791 F2d 1174 United States v. Tarango-Hinojos

791 F.2d 1174

UNITED STATES of America, Plaintiff-Appellant,
Jesus TARANGO-HINOJOS, Defendant-Appellee.

No. 85-1719

Summary Calendar.

United States Court of Appeals,
Fifth Circuit.

June 13, 1986.

Michael R. Hardy, Asst. U.S. Atty., San Antonio, Tex., for plaintiff-appellant.

Robert Ramos, Asst. Federal Public Defender, El Paso, Tex., for defendant-appellee.

Appeals from the United States District Court for the Western District of Texas.

Before GEE, RANDALL, and DAVIS, Circuit Judges.

RANDALL, Circuit Judge:

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The government appeals from the district court's suppression order as well as its order denying the government's motion to reconsider. Concluding that the government had probable cause to arrest, we reverse the order of the district court.



A United States Border Patrol agent saw a large group of apparently illegal aliens walking toward her van on Eighth Street in El Paso, Texas, on July 29, 1985. When the aliens saw the van, they separated and fled. The agent caught several of them and loaded them into her vehicle. Several minutes later, having resumed driving, the agent saw the defendant, Jesus Tarango-Hinojos ("Tarango"), standing in the middle of Fifth Street. The agent called out to him, but Tarango did not respond. Meanwhile, one of the allegedly illegal aliens whom the agent had arrested and placed in the van told her that she recognized Tarango as an illegal alien who sometimes attempted to rob other illegal aliens as they crossed the border. The agent was familiar with the illegal who provided this information (having arrested her before), and several others in the van confirmed that Tarango was an illegal alien. Consequently, the agent stopped the van and got out to question Tarango. When asked his status, Tarango answered that he was a resident legal alien; but when asked to produce his resident-alien identification card, Tarango stated that he had left it at home. Tarango declined to answer any further questions.


The agent, who believed that Tarango was intoxicated, ordered him into the van. Tarango resisted but was forced inside. Tarango and the others were taken to the Port of Entry for processing. Before administering Miranda warnings, the agent took Tarango's name and date of birth, which she then called in to her radio dispatcher. An hour later, the information the agent had called in proved fruitful: The border patrol received word that INS records indicated that Tarango was an illegal alien who had been previously deported.


Tarango was indicted for illegal entry into the United States after deportation, in violation of 8 U.S.C. Sec. 1326. He filed a motion to suppress, contending that all the evidence against him was obtained in consequence of an illegal arrest.


Following a suppression hearing, at which the border patrol agent testified, the district court ruled that although the agent had reasonable suspicion to question Tarango, she did not have probable cause to arrest him. The court therefore ordered that the evidence obtained as a result of the illegal arrest be suppressed. Approximately two weeks later, the government filed a motion for reconsideration, calling to the court's attention a statute which requires resident aliens age eighteen and over to have their identification cards with them at all times. 8 U.S.C. Sec. 1304(e). The government argued that this statute provided probable cause for the arrest of Tarango. The district court ruled that by failing to raise Sec. 1304(e) at the original suppression hearing, the government had waived its right to raise it as a basis for probable cause.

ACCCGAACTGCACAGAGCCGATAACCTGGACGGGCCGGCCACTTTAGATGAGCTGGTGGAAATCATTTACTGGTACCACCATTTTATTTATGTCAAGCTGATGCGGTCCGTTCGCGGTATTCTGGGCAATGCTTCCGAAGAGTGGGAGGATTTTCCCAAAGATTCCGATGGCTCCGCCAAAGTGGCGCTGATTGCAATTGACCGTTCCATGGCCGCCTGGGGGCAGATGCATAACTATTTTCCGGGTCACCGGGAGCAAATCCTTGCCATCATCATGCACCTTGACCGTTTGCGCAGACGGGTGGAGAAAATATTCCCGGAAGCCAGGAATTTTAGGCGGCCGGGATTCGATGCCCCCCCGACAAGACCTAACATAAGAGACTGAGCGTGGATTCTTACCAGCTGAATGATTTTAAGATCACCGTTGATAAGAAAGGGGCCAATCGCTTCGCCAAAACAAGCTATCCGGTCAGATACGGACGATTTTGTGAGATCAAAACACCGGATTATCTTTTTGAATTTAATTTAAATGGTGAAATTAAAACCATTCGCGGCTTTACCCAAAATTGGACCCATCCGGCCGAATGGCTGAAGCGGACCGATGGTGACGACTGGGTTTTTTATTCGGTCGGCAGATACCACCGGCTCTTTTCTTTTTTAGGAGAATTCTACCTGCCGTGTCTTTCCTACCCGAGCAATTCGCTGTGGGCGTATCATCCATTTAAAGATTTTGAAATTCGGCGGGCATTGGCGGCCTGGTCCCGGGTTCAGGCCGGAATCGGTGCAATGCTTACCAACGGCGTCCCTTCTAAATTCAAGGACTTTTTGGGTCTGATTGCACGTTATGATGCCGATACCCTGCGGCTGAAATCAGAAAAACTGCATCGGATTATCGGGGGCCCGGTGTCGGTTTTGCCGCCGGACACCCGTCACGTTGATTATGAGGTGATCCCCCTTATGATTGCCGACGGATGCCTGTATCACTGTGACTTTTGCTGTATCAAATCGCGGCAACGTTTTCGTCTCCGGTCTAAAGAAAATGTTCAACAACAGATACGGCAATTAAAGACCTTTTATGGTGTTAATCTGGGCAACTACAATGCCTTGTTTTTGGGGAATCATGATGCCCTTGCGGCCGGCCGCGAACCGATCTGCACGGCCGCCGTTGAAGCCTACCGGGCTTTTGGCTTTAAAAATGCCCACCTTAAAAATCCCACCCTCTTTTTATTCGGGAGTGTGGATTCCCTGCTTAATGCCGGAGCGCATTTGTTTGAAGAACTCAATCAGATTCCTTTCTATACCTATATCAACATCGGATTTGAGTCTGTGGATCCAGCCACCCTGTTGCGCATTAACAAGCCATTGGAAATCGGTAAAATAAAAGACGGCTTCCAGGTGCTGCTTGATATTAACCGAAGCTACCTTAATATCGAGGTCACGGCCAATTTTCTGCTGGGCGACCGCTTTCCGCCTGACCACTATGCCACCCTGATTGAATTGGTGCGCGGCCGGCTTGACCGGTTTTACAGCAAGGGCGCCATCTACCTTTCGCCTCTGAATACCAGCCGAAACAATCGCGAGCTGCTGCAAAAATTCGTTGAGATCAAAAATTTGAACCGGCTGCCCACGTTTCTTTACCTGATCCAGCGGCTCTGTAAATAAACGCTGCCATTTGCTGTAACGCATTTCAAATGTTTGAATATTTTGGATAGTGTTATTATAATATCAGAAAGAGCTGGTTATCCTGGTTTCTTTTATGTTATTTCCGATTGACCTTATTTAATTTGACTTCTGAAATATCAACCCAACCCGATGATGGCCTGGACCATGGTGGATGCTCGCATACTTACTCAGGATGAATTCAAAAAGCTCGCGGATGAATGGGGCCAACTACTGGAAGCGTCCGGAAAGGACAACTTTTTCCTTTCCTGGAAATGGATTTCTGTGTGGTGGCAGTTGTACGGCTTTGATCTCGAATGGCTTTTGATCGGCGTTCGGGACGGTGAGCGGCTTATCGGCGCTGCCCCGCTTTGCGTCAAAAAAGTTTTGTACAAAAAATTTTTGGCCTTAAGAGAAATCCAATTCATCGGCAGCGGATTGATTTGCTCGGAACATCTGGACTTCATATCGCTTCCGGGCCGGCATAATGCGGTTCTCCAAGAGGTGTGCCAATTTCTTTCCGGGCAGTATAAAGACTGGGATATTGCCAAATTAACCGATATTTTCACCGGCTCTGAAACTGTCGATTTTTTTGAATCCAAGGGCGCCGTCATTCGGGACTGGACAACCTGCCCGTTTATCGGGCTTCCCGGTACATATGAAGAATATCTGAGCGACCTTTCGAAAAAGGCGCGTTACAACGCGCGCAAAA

The government appeals from the original suppression order as well as the district court's order denying the motion for reconsideration. Because we agree with the government that the agent did in fact have probable cause to arrest Tarango, we do not reach the question of whether the district court abused its discretion in denying the motion for reconsideration.



An agent may briefly stop a suspected illegal alien for questioning if the agent has reasonable suspicion based upon articulable facts. United States v. Brignoni-Ponce, 422 U.S. 873, 95 S.Ct. 2574, 45 L.Ed.2d 607 (1975); United States v. Henke, 775 F.2d 641 (5th Cir.1985). Reasonable suspicion, a standard which is less burdensome than the probable cause standard, may later blossom into probable cause if additional facts come to the attention of the detaining officer. Brignoni-Ponce, 422 U.S. at 881-82, 95 S.Ct. at 2580-81; Henke, 775 F.2d at 645. The district court ruled in this case, and we agree, that the agent's original detention of Tarango, coming moments after she had seen approximately seventy-five aliens quickly scatter, and being based in part on another alien's asserted recognition of Tarango, was supported by reasonable suspicion. Cf. United States v. Nunn, 525 F.2d 958, 959 (5th Cir.1976).